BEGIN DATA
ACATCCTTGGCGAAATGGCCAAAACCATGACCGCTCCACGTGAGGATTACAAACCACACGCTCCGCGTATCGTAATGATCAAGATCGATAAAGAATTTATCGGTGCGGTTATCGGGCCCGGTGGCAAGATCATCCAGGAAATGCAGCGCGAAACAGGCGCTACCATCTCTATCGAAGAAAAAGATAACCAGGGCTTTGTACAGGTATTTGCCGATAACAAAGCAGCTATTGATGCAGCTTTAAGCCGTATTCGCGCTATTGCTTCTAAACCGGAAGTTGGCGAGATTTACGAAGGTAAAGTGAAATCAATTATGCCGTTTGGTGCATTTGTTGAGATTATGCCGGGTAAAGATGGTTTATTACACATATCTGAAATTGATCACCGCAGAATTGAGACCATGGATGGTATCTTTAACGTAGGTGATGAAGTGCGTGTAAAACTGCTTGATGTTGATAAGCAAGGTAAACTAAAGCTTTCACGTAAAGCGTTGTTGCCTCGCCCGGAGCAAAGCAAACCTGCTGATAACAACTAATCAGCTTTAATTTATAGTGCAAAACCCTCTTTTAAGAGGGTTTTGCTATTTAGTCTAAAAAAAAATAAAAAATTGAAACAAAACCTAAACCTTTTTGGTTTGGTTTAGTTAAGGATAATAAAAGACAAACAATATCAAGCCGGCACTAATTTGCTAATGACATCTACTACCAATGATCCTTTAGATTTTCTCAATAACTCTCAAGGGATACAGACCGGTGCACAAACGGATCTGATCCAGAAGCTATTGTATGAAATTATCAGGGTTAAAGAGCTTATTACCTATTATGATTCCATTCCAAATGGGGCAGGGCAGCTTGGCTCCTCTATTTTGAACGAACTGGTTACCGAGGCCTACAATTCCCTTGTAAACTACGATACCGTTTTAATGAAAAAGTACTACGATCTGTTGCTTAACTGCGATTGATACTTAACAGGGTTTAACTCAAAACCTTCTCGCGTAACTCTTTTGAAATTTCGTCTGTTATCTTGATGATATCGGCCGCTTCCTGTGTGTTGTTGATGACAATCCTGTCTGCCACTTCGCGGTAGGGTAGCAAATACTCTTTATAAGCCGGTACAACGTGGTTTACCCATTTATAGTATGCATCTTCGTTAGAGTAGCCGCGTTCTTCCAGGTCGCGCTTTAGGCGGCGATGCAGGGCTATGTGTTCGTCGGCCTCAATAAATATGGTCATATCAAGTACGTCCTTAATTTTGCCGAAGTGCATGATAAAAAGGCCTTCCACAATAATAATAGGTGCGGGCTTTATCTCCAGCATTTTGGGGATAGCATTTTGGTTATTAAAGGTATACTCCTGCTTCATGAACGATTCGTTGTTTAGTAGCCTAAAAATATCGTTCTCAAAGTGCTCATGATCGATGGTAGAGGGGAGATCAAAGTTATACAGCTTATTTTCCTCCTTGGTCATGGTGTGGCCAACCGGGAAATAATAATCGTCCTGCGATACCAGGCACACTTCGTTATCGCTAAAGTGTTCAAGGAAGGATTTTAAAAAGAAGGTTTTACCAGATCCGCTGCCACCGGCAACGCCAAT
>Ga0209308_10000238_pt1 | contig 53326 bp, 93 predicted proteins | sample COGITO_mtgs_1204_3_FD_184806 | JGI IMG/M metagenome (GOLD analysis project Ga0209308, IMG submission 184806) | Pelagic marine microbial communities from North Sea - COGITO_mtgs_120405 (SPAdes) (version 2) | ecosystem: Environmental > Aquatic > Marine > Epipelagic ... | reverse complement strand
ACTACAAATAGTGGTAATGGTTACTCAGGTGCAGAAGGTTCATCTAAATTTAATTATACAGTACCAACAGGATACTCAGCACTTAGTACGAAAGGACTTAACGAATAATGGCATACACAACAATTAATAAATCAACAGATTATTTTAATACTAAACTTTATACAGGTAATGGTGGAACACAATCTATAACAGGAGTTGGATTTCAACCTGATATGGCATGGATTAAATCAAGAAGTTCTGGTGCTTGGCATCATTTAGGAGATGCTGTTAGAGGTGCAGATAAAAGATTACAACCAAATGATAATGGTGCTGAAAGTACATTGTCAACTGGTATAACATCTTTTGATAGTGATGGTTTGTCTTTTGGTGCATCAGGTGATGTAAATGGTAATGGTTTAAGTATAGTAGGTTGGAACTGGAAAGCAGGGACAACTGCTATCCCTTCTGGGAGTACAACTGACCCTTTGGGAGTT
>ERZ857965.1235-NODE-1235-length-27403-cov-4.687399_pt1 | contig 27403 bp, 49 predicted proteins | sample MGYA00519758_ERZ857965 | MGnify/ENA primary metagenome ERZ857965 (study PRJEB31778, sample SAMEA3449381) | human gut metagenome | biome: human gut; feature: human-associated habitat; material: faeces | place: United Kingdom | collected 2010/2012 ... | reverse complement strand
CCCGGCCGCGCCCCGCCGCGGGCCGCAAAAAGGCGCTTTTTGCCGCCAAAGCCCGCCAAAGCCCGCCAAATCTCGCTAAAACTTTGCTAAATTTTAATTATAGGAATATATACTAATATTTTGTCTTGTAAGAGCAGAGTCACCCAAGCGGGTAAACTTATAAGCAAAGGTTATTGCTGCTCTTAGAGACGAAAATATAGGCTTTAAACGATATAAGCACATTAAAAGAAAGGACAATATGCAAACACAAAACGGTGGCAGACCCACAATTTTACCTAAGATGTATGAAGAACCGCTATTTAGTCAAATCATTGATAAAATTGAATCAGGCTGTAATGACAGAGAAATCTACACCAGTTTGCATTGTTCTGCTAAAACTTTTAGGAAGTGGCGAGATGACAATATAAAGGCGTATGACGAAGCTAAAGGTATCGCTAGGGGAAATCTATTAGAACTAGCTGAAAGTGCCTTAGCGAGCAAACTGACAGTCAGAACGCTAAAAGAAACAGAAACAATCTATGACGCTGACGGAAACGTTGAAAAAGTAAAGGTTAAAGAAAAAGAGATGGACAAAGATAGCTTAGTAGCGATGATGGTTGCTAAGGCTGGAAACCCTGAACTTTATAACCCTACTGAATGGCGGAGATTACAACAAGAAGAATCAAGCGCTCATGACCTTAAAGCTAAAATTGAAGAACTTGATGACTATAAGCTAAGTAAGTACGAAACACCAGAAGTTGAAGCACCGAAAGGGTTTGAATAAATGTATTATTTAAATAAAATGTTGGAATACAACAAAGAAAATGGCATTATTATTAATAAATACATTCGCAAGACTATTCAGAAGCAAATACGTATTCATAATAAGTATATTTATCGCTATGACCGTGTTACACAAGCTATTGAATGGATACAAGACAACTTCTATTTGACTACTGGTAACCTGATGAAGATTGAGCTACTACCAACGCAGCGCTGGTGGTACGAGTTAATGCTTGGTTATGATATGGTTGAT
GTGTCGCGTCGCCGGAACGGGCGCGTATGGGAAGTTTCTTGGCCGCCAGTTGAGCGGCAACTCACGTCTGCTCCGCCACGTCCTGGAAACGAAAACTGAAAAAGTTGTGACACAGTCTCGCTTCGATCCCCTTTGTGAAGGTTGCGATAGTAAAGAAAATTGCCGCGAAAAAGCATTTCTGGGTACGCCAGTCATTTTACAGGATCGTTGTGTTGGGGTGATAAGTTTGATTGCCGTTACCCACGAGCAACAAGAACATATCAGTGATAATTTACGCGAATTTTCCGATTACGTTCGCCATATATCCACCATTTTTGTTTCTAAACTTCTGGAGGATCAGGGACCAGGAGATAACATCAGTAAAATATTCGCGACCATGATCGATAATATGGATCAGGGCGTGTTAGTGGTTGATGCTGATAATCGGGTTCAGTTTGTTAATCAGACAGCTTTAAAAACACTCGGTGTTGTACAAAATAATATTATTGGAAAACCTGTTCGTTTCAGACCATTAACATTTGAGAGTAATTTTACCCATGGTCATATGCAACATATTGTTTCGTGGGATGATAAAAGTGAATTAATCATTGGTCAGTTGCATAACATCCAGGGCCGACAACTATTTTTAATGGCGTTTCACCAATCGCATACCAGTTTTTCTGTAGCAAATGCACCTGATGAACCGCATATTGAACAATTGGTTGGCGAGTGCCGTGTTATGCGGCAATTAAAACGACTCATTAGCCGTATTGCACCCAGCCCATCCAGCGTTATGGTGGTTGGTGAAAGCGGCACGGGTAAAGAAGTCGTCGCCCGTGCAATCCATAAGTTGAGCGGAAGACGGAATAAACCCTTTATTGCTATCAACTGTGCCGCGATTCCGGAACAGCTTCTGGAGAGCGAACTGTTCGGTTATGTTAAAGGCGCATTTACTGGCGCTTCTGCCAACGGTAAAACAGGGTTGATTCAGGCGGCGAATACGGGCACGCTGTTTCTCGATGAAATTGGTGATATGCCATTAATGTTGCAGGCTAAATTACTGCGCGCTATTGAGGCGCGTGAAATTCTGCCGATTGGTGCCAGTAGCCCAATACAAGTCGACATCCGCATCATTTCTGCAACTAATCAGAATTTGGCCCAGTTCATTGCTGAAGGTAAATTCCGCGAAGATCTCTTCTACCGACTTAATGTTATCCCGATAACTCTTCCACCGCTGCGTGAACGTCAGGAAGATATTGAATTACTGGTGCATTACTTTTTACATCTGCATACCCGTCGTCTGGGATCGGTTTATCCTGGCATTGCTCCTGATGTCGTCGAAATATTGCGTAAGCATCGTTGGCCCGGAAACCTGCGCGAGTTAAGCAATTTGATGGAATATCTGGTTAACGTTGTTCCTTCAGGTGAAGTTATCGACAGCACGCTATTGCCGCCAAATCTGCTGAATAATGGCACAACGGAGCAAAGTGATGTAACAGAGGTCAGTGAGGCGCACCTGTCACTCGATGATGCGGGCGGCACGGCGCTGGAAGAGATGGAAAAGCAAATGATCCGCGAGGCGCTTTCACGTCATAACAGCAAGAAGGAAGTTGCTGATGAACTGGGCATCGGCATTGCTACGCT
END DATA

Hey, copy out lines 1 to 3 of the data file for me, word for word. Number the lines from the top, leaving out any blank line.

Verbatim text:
ACATCCTTGGCGAAATGGCCAAAACCATGACCGCTCCACGTGAGGATTACAAACCACACGCTCCGCGTATCGTAATGATCAAGATCGATAAAGAATTTATCGGTGCGGTTATCGGGCCCGGTGGCAAGATCATCCAGGAAATGCAGCGCGAAACAGGCGCTACCATCTCTATCGAAGAAAAAGATAACCAGGGCTTTGTACAGGTATTTGCCGATAACAAAGCAGCTATTGATGCAGCTTTAAGCCGTATTCGCGCTATTGCTTCTAAACCGGAAGTTGGCGAGATTTACGAAGGTAAAGTGAAATCAATTATGCCGTTTGGTGCATTTGTTGAGATTATGCCGGGTAAAGATGGTTTATTACACATATCTGAAATTGATCACCGCAGAATTGAGACCATGGATGGTATCTTTAACGTAGGTGATGAAGTGCGTGTAAAACTGCTTGATGTTGATAAGCAAGGTAAACTAAAGCTTTCACGTAAAGCGTTGTTGCCTCGCCCGGAGCAAAGCAAACCTGCTGATAACAACTAATCAGCTTTAATTTATAGTGCAAAACCCTCTTTTAAGAGGGTTTTGCTATTTAGTCTAAAAAAAAATAAAAAATTGAAACAAAACCTAAACCTTTTTGGTTTGGTTTAGTTAAGGATAATAAAAGACAAACAATATCAAGCCGGCACTAATTTGCTAATGACATCTACTACCAATGATCCTTTAGATTTTCTCAATAACTCTCAAGGGATACAGACCGGTGCACAAACGGATCTGATCCAGAAGCTATTGTATGAAATTATCAGGGTTAAAGAGCTTATTACCTATTATGATTCCATTCCAAATGGGGCAGGGCAGCTTGGCTCCTCTATTTTGAACGAACTGGTTACCGAGGCCTACAATTCCCTTGTAAACTACGATACCGTTTTAATGAAAAAGTACTACGATCTGTTGCTTAACTGCGATTGATACTTAACAGGGTTTAACTCAAAACCTTCTCGCGTAACTCTTTTGAAATTTCGTCTGTTATCTTGATGATATCGGCCGCTTCCTGTGTGTTGTTGATGACAATCCTGTCTGCCACTTCGCGGTAGGGTAGCAAATACTCTTTATAAGCCGGTACAACGTGGTTTACCCATTTATAGTATGCATCTTCGTTAGAGTAGCCGCGTTCTTCCAGGTCGCGCTTTAGGCGGCGATGCAGGGCTATGTGTTCGTCGGCCTCAATAAATATGGTCATATCAAGTACGTCCTTAATTTTGCCGAAGTGCATGATAAAAAGGCCTTCCACAATAATAATAGGTGCGGGCTTTATCTCCAGCATTTTGGGGATAGCATTTTGGTTATTAAAGGTATACTCCTGCTTCATGAACGATTCGTTGTTTAGTAGCCTAAAAATATCGTTCTCAAAGTGCTCATGATCGATGGTAGAGGGGAGATCAAAGTTATACAGCTTATTTTCCTCCTTGGTCATGGTGTGGCCAACCGGGAAATAATAATCGTCCTGCGATACCAGGCACACTTCGTTATCGCTAAAGTGTTCAAGGAAGGATTTTAAAAAGAAGGTTTTACCAGATCCGCTGCCACCGGCAACGCCAAT
>Ga0209308_10000238_pt1 | contig 53326 bp, 93 predicted proteins | sample COGITO_mtgs_1204_3_FD_184806 | JGI IMG/M metagenome (GOLD analysis project Ga0209308, IMG submission 184806) | Pelagic marine microbial communities from North Sea - COGITO_mtgs_120405 (SPAdes) (version 2) | ecosystem: Environmental > Aquatic > Marine > Epipelagic ... | reverse complement strand
ACTACAAATAGTGGTAATGGTTACTCAGGTGCAGAAGGTTCATCTAAATTTAATTATACAGTACCAACAGGATACTCAGCACTTAGTACGAAAGGACTTAACGAATAATGGCATACACAACAATTAATAAATCAACAGATTATTTTAATACTAAACTTTATACAGGTAATGGTGGAACACAATCTATAACAGGAGTTGGATTTCAACCTGATATGGCATGGATTAAATCAAGAAGTTCTGGTGCTTGGCATCATTTAGGAGATGCTGTTAGAGGTGCAGATAAAAGATTACAACCAAATGATAATGGTGCTGAAAGTACATTGTCAACTGGTATAACATCTTTTGATAGTGATGGTTTGTCTTTTGGTGCATCAGGTGATGTAAATGGTAATGGTTTAAGTATAGTAGGTTGGAACTGGAAAGCAGGGACAACTGCTATCCCTTCTGGGAGTACAACTGACCCTTTGGGAGTT